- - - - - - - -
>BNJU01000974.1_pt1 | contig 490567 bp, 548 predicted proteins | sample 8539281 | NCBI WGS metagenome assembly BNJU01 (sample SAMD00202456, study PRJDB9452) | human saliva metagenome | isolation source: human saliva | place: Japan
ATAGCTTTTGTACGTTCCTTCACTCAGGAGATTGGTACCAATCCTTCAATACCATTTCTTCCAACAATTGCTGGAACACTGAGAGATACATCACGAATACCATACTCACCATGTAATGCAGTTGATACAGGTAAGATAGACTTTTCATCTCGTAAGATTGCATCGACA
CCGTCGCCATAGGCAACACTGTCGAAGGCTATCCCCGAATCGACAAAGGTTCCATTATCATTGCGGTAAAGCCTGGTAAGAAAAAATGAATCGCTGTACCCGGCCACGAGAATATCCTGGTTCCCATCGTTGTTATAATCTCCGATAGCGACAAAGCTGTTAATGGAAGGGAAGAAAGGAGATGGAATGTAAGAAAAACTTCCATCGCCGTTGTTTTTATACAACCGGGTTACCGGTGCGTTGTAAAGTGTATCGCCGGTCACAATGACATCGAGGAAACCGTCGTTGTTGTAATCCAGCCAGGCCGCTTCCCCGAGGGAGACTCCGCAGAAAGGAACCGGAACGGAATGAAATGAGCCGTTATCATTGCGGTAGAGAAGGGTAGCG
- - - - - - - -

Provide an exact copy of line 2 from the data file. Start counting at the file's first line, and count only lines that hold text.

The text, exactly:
ATAGCTTTTGTACGTTCCTTCACTCAGGAGATTGGTACCAATCCTTCAATACCATTTCTTCCAACAATTGCTGGAACACTGAGAGATACATCACGAATACCATACTCACCATGTAATGCAGTTGATACAGGTAAGATAGACTTTTCATCTCGTAAGATTGCATCGACA